- It may be helpful to decompose the lens stack into individual lens interfaces and the aperture stop. For the lens interfaces, you'll need to decide how to test whether rays intersect them, and how they refract according to the change of index of refraction on either side (review Snell's law).
- For rays that terminate at the aperture stop, return a ray with a weight of 0 -- pbrt tests for such a case and will terminate the ray.
- Be careful to weight the rays appropriately (this is represented by the value returned from GenerateRay). You should derive the weight from the integral equation governing irradiance incident on the film plane (hint: in the simplest form, this equation contains a cosine term raised to the fourth power). The exact weight will depend on the sampling scheme that you use to estimate this integral. Using the simplified cos^4 falloff assumes that the effective aperture is small relative to the film. This is not always accurate; you can use the analytic form factor given in the paper, but it's not required for this assignment. Note that the GenerateRay() function returns a weight value for each ray.
- As is often the case in rendering, your code won't produce correct images until everything is working just right. Try to think of ways that you can modularize your work and test as much of it as possible incrementally as you go. Use assertions liberally to try to verify that your code is doing what you think it should at each step. Another wise course of action would be to produce a visualization of the rays refracting through your lens system as a debugging aid (compare to those at the top of this web page). For instance, to visualize the rays through each type of lens, you can first write an OpenGL program that produces line drawings that are similar to the figure above.
- You should trace rays from the image plane through the exit pupil instead of the rear lens element.
- For rays that terminate on the aperture stop or elsewhere in the lens system, make sure you set mint greater than maxt. pbrt will misbehave if you don't at least set these ray values.
- For rendering with full open aperture, you will need to use high sample densities (probably around 128) to reduce noise. This will increase rendering time substantially, so be sure to keep the sample rates low when you are debugging.
Step 3: Web page submissionCreate a web page that describes your work and mail the URL to me. The page should contain the following:
- A clear description of your approach and summarize the steps you took to simulate the camera.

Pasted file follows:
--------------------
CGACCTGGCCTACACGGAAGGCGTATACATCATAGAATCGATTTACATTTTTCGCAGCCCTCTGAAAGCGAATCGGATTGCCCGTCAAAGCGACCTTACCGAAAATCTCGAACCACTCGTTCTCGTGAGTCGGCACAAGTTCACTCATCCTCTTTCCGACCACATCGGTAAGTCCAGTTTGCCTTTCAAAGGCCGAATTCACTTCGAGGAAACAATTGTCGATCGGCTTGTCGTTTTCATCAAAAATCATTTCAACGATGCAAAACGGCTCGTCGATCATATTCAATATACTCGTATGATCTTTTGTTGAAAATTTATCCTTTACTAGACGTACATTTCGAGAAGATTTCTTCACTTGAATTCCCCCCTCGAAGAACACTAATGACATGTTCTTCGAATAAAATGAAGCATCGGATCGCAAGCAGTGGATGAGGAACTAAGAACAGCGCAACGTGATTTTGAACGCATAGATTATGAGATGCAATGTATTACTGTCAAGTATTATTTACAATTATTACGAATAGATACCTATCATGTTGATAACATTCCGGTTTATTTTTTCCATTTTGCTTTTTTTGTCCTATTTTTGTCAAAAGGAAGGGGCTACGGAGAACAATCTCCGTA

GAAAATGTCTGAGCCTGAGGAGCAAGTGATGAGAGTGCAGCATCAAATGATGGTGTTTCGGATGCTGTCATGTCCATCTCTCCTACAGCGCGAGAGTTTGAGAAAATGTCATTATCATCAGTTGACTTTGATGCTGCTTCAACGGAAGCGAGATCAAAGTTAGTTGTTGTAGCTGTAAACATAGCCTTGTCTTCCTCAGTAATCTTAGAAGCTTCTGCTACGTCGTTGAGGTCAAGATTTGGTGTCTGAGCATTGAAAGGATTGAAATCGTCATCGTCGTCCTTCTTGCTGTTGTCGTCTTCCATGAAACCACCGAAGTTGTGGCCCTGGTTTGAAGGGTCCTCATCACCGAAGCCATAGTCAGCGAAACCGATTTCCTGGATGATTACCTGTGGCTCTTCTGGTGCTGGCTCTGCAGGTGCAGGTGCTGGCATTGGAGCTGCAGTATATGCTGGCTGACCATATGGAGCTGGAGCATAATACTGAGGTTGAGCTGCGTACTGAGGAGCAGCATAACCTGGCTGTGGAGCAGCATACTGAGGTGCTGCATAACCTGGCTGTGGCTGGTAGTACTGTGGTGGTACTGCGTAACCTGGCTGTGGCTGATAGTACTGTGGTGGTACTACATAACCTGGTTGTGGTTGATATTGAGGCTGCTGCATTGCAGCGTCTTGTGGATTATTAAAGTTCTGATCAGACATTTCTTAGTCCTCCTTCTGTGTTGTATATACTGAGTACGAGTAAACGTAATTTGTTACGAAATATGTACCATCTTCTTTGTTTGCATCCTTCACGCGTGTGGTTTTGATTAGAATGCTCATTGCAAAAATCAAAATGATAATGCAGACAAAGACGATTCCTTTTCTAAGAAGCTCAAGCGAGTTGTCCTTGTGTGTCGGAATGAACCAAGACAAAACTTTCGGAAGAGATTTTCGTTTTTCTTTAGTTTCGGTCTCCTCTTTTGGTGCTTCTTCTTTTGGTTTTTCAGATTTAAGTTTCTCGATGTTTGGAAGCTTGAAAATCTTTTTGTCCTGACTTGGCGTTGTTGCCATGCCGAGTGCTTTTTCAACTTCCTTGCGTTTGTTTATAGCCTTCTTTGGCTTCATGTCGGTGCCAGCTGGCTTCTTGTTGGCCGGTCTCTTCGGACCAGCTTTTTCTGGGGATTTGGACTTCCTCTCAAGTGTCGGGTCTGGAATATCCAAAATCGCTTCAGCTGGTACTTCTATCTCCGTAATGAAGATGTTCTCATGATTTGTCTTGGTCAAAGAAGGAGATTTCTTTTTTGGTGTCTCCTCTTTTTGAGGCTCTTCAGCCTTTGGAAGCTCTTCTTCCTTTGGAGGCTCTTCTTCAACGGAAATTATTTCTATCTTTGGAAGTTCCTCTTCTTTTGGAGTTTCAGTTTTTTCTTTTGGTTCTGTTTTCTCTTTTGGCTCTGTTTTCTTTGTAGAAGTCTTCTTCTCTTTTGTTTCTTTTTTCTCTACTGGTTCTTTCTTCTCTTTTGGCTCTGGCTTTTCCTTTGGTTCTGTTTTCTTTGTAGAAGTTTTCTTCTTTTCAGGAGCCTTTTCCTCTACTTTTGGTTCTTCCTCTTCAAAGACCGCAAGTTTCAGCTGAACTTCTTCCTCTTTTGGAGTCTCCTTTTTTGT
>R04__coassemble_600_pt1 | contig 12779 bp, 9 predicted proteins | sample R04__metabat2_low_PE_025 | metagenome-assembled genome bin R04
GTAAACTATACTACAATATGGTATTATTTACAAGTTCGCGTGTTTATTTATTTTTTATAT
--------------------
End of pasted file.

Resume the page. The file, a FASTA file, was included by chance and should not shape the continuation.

- Your code (attached to this website)
- Describe parameter setting you used to generate your images for each lens type.
- Use exrtotiff to convert your .exr renderings to tiffs, and then convert these to jpgs to include in your web pages.
- Though it is not a requirement, feel free to append a discussion of anything extra or novel that you did at the end of your web page.
- Q: PBRT complains that it can't find realistic.dll or realistic.so. What should I do?
A: Make sure that '.' (the local directory) is in your PBRT_SEARCHPATH environment variable. In this assignment, you will compile a camera plugin (realistic.so/dll) in your working directory. Note that the path is ':' delimited on Linux and ';' delimited on Windows.
- Q: Should we be implementing the thick lens approximation described in the paper or a full lens simulation?
A: Please implement the full lens simulation, which is less work for you and only slightly less efficient computationally. Implementing the thick lens approximation is a superset of the work, since you need the full lens simulation in order to calculate the thick lens parameters.
- Q: Why are my images so noisy?
A: Integrating over the surface of the lens, especially for large apertures, requires multiple samples for accuracy. Too few samples increases the variance of the integral estimate, resulting in noisy images. The problem is exacerbated in Step 2 by the fact that you will fire many rays at the lens system that will not make it into the world because they will hit the aperture stop. To drive down the noise, you can increase the number of samples ("integer pixelsamples" parameter in the scene file).
Adapted from UT Austin CS 395T, which adapted it from Pat Hanrahan's Stanford CS348B course.